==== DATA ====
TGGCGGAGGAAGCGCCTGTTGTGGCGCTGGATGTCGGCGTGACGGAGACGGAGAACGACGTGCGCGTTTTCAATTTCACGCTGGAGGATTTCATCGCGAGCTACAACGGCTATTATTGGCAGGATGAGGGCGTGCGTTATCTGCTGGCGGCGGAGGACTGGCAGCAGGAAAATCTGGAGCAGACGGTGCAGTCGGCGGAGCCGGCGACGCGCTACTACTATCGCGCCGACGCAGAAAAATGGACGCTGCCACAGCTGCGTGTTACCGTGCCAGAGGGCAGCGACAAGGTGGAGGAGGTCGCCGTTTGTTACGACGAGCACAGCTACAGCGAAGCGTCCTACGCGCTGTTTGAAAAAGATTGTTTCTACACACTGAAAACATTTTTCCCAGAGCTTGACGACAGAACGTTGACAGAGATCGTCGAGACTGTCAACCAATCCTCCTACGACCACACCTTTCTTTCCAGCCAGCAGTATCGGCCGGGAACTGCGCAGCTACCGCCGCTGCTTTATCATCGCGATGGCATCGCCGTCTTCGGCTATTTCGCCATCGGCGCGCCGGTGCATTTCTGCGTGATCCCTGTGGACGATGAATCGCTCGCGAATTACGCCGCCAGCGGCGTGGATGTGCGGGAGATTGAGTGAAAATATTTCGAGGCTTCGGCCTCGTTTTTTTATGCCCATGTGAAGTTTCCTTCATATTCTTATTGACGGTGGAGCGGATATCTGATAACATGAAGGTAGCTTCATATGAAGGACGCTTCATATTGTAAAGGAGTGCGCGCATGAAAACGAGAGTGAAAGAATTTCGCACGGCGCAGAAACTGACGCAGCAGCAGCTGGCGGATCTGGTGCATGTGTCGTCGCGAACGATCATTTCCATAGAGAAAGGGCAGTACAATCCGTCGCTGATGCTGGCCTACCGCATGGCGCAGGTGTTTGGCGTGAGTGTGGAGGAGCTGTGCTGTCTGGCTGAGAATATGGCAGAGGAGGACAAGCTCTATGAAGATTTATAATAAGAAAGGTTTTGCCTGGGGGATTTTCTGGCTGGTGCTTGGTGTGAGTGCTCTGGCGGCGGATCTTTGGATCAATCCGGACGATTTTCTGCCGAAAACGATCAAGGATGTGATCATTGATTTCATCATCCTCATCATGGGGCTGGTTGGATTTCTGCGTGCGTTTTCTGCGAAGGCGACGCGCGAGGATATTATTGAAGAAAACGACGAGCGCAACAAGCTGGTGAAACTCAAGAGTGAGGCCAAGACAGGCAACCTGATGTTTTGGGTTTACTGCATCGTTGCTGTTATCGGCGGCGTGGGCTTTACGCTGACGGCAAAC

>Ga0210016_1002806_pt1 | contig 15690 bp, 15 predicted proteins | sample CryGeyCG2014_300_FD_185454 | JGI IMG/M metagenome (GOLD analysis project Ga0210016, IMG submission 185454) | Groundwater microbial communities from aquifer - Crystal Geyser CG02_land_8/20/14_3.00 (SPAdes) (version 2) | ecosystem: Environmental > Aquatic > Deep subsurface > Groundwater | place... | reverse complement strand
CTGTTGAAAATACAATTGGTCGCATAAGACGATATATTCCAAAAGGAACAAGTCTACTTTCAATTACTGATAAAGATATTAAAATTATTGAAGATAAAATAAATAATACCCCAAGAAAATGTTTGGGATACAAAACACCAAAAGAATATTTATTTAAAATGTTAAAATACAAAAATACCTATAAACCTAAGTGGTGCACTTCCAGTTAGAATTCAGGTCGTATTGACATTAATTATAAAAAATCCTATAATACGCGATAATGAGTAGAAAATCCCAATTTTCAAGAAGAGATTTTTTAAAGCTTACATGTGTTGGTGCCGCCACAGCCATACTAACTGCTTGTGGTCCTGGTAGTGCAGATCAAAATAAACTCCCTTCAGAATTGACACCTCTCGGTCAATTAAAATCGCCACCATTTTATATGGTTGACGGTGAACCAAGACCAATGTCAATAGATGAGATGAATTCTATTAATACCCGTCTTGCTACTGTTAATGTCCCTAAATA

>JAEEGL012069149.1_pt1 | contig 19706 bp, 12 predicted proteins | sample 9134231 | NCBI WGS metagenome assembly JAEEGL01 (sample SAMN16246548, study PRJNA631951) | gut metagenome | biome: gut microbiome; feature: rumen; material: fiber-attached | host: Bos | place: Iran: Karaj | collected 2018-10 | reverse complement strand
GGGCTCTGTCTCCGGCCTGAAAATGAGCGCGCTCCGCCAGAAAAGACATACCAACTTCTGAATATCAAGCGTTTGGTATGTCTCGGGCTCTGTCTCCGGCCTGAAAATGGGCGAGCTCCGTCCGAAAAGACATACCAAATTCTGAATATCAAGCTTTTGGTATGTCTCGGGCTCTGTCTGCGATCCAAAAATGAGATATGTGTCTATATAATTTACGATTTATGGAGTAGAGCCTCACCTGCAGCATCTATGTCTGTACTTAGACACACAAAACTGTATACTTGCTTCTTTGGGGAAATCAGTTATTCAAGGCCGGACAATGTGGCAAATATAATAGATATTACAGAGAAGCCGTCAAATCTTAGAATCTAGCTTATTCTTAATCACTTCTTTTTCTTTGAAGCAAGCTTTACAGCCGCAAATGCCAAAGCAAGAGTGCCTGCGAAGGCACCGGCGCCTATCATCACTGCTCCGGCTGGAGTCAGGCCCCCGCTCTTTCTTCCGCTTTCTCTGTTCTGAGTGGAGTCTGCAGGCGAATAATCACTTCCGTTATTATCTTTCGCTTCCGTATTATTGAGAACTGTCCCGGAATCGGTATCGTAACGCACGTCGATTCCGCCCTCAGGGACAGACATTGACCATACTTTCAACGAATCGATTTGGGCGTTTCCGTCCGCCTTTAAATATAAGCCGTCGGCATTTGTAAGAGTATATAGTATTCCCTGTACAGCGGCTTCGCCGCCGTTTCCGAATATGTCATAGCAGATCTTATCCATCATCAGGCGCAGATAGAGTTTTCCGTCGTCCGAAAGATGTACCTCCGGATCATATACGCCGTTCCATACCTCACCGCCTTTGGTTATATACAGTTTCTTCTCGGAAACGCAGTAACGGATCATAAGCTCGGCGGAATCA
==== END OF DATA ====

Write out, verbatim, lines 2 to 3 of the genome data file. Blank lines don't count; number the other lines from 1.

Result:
>Ga0210016_1002806_pt1 | contig 15690 bp, 15 predicted proteins | sample CryGeyCG2014_300_FD_185454 | JGI IMG/M metagenome (GOLD analysis project Ga0210016, IMG submission 185454) | Groundwater microbial communities from aquifer - Crystal Geyser CG02_land_8/20/14_3.00 (SPAdes) (version 2) | ecosystem: Environmental > Aquatic > Deep subsurface > Groundwater | place... | reverse complement strand
CTGTTGAAAATACAATTGGTCGCATAAGACGATATATTCCAAAAGGAACAAGTCTACTTTCAATTACTGATAAAGATATTAAAATTATTGAAGATAAAATAAATAATACCCCAAGAAAATGTTTGGGATACAAAACACCAAAAGAATATTTATTTAAAATGTTAAAATACAAAAATACCTATAAACCTAAGTGGTGCACTTCCAGTTAGAATTCAGGTCGTATTGACATTAATTATAAAAAATCCTATAATACGCGATAATGAGTAGAAAATCCCAATTTTCAAGAAGAGATTTTTTAAAGCTTACATGTGTTGGTGCCGCCACAGCCATACTAACTGCTTGTGGTCCTGGTAGTGCAGATCAAAATAAACTCCCTTCAGAATTGACACCTCTCGGTCAATTAAAATCGCCACCATTTTATATGGTTGACGGTGAACCAAGACCAATGTCAATAGATGAGATGAATTCTATTAATACCCGTCTTGCTACTGTTAATGTCCCTAAATA